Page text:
21-374 Field Theory - Spring 2004 MWF 1:30PM DH 1211

Instructor: Rami Grossberg
Office: WEH 7204
Phone: x8482 (268-8482 from external lines), messages at x2545
Email: Rami@cmu.edu
URL: www.math.cmu.edu/~rami
Office Hours: Immediately after class or by appointment.

Purpose. Field theory has central importnace in several branches of modern mathematics among them are: Number theory, geometry and algebra. In recent years field theory and algebraic number theory found increasing role in theoretical computer science especially in connections with complexity theory and cryptography. The goal of this course is to provide a successor to Algebraic Structures (21-373), with an emphasis on applications of groups, rings, and fields within algebra to some major classical problems. These include constructions with a ruler and compass, and (un)Ęsolvability of equations by radicals. It also offers an opportunity to see group theory and basic ring theory "in action", and introduces several powerful number theoretic techniques.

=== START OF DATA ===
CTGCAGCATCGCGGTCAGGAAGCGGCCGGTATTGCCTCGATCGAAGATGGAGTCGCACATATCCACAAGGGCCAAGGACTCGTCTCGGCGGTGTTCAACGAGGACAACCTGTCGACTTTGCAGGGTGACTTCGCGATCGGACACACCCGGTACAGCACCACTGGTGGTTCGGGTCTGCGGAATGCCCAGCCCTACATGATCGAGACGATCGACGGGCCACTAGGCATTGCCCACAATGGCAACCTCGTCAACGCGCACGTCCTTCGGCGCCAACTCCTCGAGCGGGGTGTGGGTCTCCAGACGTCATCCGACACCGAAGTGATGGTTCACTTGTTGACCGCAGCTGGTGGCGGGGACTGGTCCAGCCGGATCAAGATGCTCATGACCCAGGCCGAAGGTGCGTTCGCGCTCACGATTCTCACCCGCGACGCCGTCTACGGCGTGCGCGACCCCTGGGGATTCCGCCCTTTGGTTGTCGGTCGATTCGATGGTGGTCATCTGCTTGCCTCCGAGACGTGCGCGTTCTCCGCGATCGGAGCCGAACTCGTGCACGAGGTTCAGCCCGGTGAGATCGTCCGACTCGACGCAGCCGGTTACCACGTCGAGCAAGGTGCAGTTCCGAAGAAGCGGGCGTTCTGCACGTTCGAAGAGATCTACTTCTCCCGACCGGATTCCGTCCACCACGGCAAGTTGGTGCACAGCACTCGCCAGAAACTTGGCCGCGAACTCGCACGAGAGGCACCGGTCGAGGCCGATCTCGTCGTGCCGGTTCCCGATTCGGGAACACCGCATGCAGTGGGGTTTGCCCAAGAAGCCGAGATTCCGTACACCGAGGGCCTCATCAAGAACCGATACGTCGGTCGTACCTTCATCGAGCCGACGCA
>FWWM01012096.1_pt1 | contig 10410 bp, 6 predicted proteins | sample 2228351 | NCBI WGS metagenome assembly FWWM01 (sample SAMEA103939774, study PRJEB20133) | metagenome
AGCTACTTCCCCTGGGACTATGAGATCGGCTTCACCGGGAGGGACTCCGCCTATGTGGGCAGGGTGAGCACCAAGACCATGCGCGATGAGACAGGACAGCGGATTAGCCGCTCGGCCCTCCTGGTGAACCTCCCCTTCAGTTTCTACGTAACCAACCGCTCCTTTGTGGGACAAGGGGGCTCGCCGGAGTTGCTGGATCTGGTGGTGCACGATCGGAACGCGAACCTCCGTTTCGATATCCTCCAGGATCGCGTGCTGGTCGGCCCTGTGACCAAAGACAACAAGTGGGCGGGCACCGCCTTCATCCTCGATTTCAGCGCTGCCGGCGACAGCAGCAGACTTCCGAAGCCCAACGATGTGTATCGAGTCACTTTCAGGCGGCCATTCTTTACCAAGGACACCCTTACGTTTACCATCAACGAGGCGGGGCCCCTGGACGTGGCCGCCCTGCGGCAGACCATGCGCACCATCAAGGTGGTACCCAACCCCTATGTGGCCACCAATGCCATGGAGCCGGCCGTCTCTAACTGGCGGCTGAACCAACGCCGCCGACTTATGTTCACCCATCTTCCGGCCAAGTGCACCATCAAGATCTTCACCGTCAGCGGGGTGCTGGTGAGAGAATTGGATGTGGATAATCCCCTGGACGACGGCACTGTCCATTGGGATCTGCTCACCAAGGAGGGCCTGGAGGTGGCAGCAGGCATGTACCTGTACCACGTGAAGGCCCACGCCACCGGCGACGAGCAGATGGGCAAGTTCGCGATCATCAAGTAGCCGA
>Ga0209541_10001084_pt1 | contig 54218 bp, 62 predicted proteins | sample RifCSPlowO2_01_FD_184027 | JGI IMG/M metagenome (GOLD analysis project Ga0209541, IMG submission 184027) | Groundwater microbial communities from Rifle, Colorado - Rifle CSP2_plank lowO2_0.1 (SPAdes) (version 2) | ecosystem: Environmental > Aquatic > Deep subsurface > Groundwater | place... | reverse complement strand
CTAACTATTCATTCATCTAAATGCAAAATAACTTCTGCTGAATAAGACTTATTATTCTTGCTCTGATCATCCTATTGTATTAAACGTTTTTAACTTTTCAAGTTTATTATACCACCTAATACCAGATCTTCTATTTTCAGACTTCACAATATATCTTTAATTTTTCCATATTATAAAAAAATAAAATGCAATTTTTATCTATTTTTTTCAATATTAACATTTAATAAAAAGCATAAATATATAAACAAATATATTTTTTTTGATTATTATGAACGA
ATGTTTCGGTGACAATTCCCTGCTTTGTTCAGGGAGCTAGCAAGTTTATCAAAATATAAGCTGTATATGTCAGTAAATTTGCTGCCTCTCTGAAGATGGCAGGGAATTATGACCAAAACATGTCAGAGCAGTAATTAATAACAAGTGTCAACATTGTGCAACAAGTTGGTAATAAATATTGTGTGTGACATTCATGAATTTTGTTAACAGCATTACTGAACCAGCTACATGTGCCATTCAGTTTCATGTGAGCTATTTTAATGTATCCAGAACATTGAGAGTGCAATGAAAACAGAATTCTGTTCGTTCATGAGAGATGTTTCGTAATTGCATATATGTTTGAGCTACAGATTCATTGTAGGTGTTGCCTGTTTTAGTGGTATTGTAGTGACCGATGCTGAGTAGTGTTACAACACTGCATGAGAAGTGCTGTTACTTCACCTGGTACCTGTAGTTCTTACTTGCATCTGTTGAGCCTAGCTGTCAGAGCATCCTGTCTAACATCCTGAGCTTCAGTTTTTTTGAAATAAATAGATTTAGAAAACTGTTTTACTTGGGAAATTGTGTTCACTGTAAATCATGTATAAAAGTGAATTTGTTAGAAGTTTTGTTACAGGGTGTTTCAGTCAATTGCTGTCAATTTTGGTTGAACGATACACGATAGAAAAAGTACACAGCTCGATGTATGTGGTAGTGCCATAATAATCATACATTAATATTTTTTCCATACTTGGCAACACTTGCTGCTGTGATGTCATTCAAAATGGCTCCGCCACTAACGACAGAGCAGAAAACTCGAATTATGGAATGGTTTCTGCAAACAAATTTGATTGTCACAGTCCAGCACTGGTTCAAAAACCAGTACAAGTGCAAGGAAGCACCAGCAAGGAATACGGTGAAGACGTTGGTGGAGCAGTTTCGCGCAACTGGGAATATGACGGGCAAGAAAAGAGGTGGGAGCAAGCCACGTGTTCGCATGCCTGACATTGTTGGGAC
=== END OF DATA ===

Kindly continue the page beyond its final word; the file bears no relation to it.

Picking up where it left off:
The basic ideas and methods required to study finite fields will also be introduced, these have recently been applied in a number of areas of theoretical computer science including primality testing and cryptography.

Course description. We will start with a review of ring theory. Definitions and examples, field extensions, adjunction of roots, algebraic numbers, dimension formula, constructions with ruler and compass (it is impossible to trisect an arbitrary angle, and it is impossible to duplicate the cube), splitting fields, existence (and uniqueness) of algebraic closure, symmetric polynomials, Galois groups, Galois extensions, the Galois correspondence theorem for characteristics 0, permutations and simplicity of An, unsolvability by radicals of the general quintic, characterization of finite fields (and their multiplicative groups), Wedderburn's theorem (optional), transcendental extensions, Steinitz's theorem on trascendence degree.

Text: "Abstract Algebra" by D. S. Dummit & R. M. Foote. 3rd edition Published by John Wiley & Sons, 2003. price comparison.

Test Dates:

Will be held on Monday March first.

Evaluation: There will be two one hour tests (in class), weekly homework assignments, and a three hour final. These will be weighted as follows:

The standards of academic honesty as stated in the Student Handbook will be strictly enforced.

Prerequisites. Algebraic Structures or Math Studies.

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Last modified: February 18th, 2004